Work on tissue bank will aid lung cancer testing

By Staff


More than a half-dozen groups of researchers at the University of Colorado Cancer Center have promising tests for early diagnosis of lung cancer. In order to validate the developing tests — which include finding elevated levels of lung cancer markers in sputum, blood and exhaled breath — researchers require a broad collection of tissues as well as knowledge of the clinical outcomes of patients who donated them.

A new tissue banking protocol to collect specimens from patients at two Denver lung nodule clinics will help in that mission. It's being worked on by York Miller, M.D. (UCCC lung/head and neck cancer program/School of Medicine pulmonary and critical care medicine/Denver Veterans Administration) and Lung SPORE collaborators including Stephen Malkoski, M.D., and Rob Winn, M.D., (UCCC lung/head and neck cancer program/School of Medicine pulmonary and critical care Medicine).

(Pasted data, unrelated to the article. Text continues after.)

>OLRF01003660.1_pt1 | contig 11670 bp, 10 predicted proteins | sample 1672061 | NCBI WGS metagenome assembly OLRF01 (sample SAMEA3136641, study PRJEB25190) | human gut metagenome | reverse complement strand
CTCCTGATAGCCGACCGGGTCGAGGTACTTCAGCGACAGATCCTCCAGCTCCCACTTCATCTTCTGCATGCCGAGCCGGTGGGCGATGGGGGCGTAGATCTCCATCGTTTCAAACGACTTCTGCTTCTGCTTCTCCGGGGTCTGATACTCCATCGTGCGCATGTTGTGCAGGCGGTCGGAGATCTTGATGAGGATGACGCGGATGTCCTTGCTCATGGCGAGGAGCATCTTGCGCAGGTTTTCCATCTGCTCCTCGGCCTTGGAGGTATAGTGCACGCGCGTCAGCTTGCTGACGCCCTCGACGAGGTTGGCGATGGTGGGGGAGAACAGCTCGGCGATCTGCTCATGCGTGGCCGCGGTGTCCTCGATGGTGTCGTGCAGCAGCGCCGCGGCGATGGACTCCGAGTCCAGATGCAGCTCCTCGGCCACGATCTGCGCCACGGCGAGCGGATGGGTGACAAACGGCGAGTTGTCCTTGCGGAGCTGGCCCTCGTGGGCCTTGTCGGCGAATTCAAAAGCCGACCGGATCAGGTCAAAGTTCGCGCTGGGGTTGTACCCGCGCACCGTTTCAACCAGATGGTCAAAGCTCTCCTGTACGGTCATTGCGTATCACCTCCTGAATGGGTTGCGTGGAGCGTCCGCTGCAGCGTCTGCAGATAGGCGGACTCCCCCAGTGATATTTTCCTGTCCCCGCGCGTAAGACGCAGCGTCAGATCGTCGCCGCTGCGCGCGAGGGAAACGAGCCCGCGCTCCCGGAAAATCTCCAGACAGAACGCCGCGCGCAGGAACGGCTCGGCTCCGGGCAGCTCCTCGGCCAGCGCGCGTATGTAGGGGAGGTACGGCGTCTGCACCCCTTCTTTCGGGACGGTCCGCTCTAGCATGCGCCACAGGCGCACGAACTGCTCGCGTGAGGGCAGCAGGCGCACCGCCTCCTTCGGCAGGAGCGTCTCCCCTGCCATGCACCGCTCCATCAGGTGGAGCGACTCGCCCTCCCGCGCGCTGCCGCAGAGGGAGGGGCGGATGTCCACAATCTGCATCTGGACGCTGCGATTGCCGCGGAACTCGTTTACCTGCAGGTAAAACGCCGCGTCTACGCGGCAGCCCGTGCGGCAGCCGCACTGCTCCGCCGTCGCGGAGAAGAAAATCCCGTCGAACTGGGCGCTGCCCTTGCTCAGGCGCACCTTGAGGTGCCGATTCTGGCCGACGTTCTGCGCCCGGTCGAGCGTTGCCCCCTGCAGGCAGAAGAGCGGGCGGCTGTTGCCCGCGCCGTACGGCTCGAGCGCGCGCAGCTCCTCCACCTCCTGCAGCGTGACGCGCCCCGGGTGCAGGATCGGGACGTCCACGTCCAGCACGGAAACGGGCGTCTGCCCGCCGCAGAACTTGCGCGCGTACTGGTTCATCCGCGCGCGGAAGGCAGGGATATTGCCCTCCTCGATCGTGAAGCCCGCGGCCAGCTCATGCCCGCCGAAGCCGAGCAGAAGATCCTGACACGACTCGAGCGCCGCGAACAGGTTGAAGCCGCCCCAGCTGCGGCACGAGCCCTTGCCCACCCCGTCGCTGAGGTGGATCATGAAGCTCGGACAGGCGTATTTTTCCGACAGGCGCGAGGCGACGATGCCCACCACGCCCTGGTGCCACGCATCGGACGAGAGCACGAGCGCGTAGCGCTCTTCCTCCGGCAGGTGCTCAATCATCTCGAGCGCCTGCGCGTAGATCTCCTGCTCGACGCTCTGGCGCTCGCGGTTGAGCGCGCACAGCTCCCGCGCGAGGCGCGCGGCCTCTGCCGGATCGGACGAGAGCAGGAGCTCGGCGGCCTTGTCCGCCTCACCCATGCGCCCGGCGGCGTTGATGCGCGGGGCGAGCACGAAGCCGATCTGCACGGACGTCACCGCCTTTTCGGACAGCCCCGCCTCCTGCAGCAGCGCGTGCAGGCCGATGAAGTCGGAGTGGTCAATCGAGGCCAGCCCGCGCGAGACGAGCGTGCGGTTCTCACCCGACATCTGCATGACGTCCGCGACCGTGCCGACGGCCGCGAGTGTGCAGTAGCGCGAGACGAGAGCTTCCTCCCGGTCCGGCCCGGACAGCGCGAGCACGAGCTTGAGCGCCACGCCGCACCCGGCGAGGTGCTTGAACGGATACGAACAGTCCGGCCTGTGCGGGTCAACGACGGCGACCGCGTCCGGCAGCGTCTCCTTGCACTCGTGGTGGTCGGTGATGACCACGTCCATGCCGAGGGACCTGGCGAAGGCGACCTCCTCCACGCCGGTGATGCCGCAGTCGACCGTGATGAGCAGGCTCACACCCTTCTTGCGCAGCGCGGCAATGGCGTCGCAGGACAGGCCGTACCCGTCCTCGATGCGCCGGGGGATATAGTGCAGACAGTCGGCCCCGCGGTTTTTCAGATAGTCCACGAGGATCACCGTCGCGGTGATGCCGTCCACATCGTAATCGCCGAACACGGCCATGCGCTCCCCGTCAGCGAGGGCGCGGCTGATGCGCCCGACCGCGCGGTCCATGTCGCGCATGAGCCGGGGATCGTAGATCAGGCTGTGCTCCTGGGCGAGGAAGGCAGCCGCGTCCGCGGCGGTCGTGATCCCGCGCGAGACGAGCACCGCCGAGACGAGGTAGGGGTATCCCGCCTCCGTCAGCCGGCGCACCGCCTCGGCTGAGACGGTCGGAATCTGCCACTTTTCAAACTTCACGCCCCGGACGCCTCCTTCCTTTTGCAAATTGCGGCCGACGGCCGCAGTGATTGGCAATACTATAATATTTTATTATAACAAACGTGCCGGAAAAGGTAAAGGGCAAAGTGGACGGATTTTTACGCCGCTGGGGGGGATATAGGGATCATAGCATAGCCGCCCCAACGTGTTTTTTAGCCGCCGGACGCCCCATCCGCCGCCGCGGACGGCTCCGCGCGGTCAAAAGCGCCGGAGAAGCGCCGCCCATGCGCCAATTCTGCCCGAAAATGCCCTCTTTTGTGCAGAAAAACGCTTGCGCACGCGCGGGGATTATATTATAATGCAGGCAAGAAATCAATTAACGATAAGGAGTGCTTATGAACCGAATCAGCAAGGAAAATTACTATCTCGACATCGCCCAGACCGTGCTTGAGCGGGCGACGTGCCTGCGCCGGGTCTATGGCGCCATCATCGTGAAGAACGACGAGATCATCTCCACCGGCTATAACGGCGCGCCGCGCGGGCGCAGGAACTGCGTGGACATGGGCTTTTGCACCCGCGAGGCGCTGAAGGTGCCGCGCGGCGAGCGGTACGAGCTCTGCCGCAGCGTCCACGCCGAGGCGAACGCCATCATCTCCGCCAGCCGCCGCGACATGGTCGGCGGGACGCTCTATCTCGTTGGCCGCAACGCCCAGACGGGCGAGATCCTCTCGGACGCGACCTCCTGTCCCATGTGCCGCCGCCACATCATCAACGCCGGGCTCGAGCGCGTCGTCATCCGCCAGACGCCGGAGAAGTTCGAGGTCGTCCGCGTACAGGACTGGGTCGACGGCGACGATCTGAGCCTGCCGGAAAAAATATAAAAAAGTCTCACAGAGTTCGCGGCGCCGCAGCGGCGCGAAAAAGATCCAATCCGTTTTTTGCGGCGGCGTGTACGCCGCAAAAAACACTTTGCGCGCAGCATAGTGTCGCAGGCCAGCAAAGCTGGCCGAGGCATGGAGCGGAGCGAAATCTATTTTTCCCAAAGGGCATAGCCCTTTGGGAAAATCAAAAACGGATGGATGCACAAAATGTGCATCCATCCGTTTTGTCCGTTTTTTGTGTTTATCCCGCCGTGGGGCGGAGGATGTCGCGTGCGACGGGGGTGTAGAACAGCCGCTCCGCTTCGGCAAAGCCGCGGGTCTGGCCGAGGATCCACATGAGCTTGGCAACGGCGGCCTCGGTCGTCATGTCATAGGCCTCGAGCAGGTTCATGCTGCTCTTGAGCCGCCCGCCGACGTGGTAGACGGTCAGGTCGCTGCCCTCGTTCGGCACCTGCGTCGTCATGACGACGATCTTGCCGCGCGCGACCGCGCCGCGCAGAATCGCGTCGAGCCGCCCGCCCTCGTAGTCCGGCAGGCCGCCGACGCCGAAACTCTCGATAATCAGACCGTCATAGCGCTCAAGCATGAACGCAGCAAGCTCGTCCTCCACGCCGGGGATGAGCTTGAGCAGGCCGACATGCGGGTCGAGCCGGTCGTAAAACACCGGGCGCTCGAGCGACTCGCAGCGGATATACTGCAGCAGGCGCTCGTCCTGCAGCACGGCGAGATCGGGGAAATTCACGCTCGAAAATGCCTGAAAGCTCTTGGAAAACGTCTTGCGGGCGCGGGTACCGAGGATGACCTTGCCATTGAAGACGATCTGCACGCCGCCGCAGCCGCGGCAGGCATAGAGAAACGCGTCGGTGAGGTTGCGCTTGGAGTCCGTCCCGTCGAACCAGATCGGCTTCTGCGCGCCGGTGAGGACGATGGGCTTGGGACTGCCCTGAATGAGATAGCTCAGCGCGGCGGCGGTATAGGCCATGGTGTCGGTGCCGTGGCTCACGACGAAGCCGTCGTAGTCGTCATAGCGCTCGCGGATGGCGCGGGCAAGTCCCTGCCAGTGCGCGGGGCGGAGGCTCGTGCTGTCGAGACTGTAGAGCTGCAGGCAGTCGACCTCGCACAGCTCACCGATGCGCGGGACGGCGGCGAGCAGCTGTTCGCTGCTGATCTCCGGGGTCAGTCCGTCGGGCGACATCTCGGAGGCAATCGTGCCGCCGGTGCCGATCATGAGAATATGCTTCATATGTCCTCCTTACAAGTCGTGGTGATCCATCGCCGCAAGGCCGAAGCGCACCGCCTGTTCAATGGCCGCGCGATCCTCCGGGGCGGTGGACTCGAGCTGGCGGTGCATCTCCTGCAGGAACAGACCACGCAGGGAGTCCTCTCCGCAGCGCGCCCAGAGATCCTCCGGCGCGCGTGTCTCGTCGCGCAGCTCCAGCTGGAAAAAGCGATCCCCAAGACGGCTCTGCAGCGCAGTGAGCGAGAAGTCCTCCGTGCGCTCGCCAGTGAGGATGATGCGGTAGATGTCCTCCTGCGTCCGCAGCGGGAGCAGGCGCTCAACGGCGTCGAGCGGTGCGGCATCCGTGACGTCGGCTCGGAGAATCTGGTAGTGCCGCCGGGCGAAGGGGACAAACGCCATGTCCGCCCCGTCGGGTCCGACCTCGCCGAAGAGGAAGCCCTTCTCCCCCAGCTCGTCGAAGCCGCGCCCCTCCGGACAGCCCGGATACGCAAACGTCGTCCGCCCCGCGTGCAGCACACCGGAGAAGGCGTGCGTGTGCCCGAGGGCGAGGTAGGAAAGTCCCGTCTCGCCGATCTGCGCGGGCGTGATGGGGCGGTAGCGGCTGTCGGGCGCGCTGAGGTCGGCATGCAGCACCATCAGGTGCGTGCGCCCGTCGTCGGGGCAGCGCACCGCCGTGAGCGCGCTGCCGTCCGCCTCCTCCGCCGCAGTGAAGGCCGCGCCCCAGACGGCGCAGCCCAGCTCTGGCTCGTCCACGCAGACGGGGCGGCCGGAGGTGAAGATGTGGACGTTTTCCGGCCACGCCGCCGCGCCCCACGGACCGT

The Denver VA has had a dedicated lung nodule clinic for years, and the University of Colorado Hospital opened up a similar clinic in May 2009. National Jewish Health also has a lung nodule clinic and might participate in the future.

Both clinics are multidisciplinary, attended by pulmonologists and thoracic surgeons. And both clinics are key referral centers for primary care physicians and pulmonologists who want their patients to be worked up or followed carefully after finding a lung lesion via CT scan.

Miller says there's a need to collect samples from patients at high-risk for developing lung cancer when the nodule is identified, so the nodule clinics are the perfect place for patient recruitment.

The lung nodule trial aims to enroll about 400 patients, collecting samples from patients over the course of a few years as they are biopsied and/or followed up with additional CT scans. The tissue will be collected in the UCCC Lung SPORE tissue bank and made available to researchers via the usual tissue bank mechanism.